Yvelice Villaman Bencosme of Miami, Florida, has entered a guilty plea in US District Court for the Southern District of Florida, in response to one count of conspiracy to commit wire fraud.
Bencosme (who served as primary investigator for clinical purportedly conducted at the medical clinic Unlimited Medical Research in Miami) admitted that from approximately 2013 to 2016, she participated in a scheme to defraud an unnamed pharmaceutical company by fabricating the data and participation of subjects in a clinical trial at UM Research.
The clinical trial at the center of the scheme was designed to investigate the safety and efficacy of an asthma medication indicated for pediatric patients between the ages of four and 11. Bencosme admitted to falsifying medical records to make it look as if patient participants arrived for scheduled visits at UM Research, took study drugs as required, and received checks as payment for site visits.
Acting assistant attorney general Jeffrey Bossert Clark of the Justice Department’s Civil Division, said clinical research fraud poses a risk to patients.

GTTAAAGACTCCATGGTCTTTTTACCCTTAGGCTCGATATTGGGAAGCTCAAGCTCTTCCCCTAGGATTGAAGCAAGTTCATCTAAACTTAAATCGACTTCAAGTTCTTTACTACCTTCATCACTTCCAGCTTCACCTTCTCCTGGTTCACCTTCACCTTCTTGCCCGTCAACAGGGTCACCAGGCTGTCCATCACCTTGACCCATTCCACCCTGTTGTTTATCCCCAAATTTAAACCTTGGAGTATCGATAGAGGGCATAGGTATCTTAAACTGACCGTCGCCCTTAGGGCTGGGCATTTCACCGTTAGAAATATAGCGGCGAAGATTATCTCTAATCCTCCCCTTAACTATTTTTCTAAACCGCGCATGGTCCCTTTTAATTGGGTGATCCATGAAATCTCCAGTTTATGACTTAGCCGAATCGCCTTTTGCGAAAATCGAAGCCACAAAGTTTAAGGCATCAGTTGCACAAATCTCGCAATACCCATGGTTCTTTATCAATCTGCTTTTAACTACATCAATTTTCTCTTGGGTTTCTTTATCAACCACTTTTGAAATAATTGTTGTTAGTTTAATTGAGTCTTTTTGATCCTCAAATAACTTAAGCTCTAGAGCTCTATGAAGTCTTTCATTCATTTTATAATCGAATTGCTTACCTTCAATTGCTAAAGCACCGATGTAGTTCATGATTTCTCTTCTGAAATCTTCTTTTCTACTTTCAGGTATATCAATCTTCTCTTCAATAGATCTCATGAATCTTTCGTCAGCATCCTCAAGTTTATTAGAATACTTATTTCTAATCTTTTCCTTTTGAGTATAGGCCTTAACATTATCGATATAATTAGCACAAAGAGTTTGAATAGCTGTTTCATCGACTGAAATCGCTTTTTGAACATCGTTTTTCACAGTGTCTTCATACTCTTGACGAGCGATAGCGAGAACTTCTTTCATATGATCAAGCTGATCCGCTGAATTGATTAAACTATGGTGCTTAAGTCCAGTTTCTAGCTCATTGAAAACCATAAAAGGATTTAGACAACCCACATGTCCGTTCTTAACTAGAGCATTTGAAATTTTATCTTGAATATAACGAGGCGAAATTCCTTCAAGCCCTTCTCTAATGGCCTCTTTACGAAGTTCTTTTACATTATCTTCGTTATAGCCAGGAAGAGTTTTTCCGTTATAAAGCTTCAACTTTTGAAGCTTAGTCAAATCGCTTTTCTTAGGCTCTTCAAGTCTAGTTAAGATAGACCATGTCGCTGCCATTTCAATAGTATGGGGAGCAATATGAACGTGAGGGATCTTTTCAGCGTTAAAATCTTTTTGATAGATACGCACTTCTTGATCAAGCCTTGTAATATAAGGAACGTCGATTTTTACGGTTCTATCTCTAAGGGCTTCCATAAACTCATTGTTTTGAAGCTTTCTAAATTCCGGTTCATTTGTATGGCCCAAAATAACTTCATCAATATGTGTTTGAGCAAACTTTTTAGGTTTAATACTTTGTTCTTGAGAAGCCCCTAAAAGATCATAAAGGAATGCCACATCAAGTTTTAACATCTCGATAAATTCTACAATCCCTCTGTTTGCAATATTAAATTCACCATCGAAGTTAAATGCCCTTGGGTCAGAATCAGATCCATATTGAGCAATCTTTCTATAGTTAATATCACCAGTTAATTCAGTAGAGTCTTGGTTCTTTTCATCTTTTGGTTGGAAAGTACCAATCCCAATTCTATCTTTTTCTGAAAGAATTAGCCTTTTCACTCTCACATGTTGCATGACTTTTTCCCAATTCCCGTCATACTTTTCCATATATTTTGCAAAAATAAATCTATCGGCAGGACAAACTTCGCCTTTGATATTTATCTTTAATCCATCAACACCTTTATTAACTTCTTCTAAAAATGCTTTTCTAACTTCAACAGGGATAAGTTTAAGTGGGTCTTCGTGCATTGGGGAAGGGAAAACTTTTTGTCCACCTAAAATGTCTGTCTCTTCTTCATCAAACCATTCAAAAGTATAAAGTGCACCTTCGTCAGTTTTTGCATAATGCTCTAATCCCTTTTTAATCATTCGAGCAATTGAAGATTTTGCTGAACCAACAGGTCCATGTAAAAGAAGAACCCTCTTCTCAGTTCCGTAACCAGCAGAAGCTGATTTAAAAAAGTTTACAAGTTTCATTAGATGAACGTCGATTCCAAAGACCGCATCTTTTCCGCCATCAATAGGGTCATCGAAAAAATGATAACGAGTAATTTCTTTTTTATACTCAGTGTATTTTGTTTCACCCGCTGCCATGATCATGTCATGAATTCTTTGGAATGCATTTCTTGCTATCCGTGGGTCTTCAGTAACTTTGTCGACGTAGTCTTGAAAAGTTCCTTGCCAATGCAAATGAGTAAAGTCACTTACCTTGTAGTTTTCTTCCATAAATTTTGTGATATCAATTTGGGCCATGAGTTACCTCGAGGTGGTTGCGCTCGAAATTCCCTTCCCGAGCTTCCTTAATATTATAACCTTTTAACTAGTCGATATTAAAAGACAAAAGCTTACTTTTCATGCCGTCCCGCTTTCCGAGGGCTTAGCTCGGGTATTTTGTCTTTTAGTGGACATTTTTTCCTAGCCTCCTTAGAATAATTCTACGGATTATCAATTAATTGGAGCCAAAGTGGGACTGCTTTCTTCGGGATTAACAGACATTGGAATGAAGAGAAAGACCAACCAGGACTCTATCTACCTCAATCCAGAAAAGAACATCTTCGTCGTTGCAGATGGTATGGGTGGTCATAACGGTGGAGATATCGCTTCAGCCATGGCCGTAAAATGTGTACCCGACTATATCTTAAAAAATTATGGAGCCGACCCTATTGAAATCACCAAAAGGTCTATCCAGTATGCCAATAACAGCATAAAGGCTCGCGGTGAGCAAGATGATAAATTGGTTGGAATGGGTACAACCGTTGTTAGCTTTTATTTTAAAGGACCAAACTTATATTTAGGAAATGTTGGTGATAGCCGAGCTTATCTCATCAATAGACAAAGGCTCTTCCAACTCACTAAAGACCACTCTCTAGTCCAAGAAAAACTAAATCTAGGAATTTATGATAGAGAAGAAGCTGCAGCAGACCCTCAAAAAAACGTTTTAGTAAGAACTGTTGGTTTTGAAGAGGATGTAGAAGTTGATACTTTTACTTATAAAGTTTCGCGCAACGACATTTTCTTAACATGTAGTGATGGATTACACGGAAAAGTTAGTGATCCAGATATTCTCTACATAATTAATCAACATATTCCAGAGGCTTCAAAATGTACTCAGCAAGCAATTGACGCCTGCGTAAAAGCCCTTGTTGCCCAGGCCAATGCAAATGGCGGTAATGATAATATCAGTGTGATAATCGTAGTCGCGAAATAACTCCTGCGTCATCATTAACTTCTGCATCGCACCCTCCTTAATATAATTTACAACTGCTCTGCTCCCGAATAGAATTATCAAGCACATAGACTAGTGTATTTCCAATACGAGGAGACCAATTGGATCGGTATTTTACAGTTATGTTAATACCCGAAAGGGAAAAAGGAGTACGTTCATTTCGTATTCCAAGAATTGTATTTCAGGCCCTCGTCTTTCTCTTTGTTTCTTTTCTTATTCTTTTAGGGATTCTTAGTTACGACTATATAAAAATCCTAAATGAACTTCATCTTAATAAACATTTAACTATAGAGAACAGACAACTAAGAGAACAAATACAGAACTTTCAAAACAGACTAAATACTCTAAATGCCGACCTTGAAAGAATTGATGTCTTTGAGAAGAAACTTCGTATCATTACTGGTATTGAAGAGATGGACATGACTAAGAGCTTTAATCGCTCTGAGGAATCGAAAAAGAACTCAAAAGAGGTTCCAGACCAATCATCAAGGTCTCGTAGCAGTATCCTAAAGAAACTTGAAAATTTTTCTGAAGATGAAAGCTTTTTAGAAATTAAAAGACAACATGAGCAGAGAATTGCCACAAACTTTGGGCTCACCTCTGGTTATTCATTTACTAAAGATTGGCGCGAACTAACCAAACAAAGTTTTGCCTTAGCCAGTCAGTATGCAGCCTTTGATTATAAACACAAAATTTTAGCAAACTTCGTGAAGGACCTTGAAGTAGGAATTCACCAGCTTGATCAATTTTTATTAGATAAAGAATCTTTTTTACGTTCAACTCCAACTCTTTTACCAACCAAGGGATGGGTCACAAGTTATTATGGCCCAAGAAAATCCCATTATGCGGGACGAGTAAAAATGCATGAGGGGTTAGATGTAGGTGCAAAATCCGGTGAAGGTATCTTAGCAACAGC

“Clinical trials are critical to ensuring the safety and effectivness of new drugs; falsifying that data can endanger consumers,” he said. “The Department of Justice will continue to work hand-in-hand with the FDA to investigate and prosecute fraudsters who put personal profit before public health.”
Ariana Fajardo Orshan, US attorney for the Southern District of Florida, said, “When those charged with investigating the efficacy of new drugs manipulate the data for personal profit, they violate the public’s trust and pose serious threats to our collective health and safety. “Such selfish and irresponsible behavior is criminal and will be prosecuted.”
Justin Fielder, special agent in charge for the US Food and Drug Administration (FDA) Office of Criminal Investigation;s Miami field office, said, “FDA’s evaluation of a new drug begins with an analysis of reliable and accurate data from clinical trials. Compromised clinical trial data could impact the agency’s decisions about the safety and effectiveness of the drug under review.”
Bencosme pleaded guilty before US District Court judge Beth Bloom. Upon her sentencing, , Bencosme faces a maximum penalty of 20 years in prison. Bencosme is the second defendant to plead guilty in this matter; Lisett Raventos, a former study coordinator at UM Research, pleaded guilty to a conspiracy charge in November.
Trial attorneys Joshua Rothman and Kara Traster of the Department of Justice Civil Division’s Consumer Protection Branch are prosecuting the case. The FDA’s Office of Criminal Investigations, Miami Field Office, investigated the case, and the US Attorney’s Office of the Southern District of Florida provided critical assistance.